Despite inflation hitting multi-decade highs and central banks hiking interest rates ... [Read more]
4. Is there anything to be optimistic about?
Whilst the outlook may look bleak, there are some things on the horizon that give us reason to be optimistic over the medium term:
1. As supply chain issues begin to unwind, inflationary pressures will moderate, which should in turn take the pressure off central banks to aggressively raise interest rates. This would benefit the bond market.
2. China has said that it will support its economy and its financial markets. Whilst we are yet to see this support in action, any measures that the government introduces to enhance economic growth will benefit economies throughout Asia and emerging markets and in turn world stock markets.
3. Sentiment among individual investors is at near all-time lows. This shows us that some of the difficult market conditions are behind us. Whilst we expect markets to remain somewhat volatile, we may be en route to a turning point, which we will likely see towards the end of 2022.
4. In poor economic conditions there are some types of companies, such as utilities, healthcare companies or producers of essential consumer goods, that can continue to deliver profits and positive returns for investors. For example, during the global financial crisis, even when the US stock market dropped over 50%, there were some companies who were able to deliver positive returns (figure 4). Omnis’ investment managers manage our funds actively, can seek out these types of companies and position your funds appropriately.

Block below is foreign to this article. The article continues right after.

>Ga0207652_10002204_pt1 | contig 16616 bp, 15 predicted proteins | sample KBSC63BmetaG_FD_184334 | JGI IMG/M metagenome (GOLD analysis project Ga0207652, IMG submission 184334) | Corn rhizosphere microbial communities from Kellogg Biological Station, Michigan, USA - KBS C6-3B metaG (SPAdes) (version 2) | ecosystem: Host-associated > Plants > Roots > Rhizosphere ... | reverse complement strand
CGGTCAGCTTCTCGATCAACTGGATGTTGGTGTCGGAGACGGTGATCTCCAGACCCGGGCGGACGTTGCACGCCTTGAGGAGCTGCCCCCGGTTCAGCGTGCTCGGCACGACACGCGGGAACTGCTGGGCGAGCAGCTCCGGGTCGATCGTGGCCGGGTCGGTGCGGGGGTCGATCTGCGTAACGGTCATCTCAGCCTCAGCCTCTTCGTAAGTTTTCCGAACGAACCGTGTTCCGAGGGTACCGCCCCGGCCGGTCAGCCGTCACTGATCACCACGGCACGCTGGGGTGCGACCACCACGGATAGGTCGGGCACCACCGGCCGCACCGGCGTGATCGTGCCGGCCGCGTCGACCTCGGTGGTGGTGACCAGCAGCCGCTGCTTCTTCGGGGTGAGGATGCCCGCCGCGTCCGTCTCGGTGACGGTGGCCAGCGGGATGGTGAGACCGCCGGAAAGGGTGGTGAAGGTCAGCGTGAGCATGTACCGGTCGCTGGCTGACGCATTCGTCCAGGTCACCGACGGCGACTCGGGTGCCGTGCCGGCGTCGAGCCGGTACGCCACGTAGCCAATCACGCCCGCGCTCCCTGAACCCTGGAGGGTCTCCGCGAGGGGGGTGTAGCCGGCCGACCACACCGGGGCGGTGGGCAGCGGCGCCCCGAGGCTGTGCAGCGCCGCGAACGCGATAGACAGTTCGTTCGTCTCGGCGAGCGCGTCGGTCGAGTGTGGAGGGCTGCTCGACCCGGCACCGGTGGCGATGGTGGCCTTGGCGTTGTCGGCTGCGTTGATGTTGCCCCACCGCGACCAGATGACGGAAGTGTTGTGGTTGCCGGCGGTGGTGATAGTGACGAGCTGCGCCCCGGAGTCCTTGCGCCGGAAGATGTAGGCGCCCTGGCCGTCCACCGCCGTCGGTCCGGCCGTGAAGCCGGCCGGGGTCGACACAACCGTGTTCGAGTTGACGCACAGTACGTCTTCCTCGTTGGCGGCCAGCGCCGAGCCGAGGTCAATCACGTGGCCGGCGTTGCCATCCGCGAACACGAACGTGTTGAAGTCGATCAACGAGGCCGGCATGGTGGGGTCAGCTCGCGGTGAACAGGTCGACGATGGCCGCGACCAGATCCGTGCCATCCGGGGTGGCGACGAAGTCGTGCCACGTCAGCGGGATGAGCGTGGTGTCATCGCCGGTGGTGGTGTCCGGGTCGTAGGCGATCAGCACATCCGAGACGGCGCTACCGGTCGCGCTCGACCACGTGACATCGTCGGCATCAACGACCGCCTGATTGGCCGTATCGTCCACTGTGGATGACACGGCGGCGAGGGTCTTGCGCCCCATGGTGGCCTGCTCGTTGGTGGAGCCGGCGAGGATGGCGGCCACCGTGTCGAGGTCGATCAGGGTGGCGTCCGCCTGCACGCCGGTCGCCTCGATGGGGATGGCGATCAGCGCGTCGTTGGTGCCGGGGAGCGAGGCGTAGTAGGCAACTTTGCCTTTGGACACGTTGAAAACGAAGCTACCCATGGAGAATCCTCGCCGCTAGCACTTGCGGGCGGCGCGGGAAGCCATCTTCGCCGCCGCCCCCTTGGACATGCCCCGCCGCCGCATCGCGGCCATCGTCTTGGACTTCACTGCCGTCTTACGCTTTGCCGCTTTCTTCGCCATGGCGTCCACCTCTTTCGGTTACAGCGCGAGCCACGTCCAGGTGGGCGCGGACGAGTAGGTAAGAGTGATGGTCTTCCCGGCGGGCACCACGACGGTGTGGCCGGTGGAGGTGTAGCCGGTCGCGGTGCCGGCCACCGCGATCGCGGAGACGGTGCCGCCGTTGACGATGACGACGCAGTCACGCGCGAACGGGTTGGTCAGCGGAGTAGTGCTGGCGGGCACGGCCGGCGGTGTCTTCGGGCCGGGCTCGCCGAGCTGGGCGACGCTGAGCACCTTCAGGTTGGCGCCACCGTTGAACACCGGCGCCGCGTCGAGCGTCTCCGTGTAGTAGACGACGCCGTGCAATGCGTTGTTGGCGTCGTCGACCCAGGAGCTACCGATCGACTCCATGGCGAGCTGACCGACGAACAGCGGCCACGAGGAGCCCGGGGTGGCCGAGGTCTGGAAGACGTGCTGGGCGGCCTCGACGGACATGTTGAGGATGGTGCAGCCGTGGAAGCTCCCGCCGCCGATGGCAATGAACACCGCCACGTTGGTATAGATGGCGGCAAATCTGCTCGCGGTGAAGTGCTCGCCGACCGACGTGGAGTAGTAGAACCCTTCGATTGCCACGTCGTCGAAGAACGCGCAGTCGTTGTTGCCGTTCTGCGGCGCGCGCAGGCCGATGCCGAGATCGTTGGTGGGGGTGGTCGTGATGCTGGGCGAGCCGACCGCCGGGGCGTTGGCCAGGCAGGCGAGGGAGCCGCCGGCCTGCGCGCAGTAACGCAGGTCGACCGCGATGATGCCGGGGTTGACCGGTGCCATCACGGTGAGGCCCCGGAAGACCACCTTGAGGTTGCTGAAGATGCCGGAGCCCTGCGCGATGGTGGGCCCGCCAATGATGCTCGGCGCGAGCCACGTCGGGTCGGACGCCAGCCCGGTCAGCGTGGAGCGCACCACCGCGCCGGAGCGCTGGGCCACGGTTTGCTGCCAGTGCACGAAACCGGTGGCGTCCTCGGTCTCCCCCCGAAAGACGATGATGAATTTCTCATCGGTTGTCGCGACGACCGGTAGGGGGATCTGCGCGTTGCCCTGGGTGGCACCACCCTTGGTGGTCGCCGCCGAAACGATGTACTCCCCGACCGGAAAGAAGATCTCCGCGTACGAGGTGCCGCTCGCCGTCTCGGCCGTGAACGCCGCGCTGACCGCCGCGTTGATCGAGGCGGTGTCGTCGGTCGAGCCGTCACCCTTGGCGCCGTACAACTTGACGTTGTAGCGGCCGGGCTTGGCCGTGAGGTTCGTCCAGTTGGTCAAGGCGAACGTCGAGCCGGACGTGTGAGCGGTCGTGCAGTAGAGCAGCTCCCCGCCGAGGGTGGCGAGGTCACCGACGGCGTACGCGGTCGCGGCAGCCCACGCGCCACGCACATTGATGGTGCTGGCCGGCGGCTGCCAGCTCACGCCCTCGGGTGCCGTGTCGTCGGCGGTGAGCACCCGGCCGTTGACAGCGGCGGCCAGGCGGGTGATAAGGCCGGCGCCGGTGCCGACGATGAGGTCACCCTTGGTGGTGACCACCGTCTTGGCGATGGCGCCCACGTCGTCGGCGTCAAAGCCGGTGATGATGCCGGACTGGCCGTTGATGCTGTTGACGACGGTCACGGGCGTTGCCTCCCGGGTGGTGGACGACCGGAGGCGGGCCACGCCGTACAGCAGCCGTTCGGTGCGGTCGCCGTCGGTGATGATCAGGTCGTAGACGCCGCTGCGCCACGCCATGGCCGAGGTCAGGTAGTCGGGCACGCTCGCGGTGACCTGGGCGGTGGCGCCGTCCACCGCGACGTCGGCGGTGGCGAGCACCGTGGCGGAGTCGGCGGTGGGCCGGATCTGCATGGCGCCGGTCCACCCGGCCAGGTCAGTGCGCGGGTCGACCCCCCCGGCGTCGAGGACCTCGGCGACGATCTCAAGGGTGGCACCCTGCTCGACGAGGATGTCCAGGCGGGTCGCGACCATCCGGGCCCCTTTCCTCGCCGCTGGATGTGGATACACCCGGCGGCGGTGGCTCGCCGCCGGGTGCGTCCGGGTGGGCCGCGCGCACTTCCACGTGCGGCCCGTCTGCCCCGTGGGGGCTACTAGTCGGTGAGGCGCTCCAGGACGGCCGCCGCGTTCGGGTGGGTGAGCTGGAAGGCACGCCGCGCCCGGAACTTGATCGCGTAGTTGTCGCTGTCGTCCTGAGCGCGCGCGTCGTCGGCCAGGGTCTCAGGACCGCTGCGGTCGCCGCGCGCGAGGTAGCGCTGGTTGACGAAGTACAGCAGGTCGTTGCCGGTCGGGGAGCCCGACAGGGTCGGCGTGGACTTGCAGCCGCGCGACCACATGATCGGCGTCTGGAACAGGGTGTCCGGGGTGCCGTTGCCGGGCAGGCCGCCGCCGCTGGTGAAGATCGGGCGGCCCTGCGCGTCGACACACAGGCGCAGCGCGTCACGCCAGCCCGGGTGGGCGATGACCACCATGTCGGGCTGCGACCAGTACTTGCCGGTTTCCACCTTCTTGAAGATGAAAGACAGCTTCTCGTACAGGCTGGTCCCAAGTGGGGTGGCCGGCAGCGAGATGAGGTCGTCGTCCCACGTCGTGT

During the global financial crisis, the US stock market... [Read more]
5. Should I disinvest now and wait for markets to begin recovering?
It’s nearly impossible to time the market successfully, and it almost always pays to stay invested during periods of volatility. Having a diverse portfolio spread across a variety of markets, stocks, bonds and other assets can help soften the blow if one area suffers in uncertain times.
Although it may feel counterintuitive, it’s important to stay calm and ride the ups and downs of your portfolio without making short-term decisions that could significantly impact the investment outcomes you achieve in the long run. Volatility is inevitable when investing in markets and it’s helpful to know that the leading indices have generally delivered positive returns over the long term.
Missing out on recoveries can be costly... [Read more]
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As always, the best thing to do when you are feeling nervous about your portfolio is to stay calm and speak to Richard, James or Nathan who will be able to assess your portfolio against your long-term objectives.
Issued by Omnis Investments Limited. This update reflects the views of Omnis at the time of writing and is subject to change. The document is for informational purposes only and is not investment advice. We recommend you discuss any investment decisions with your financial adviser. Omnis is unable to provide investment advice. Every effort is made to ensure the accuracy of the information but no assurance or warranties are given. Past performance should not be considered as a guide to future performance.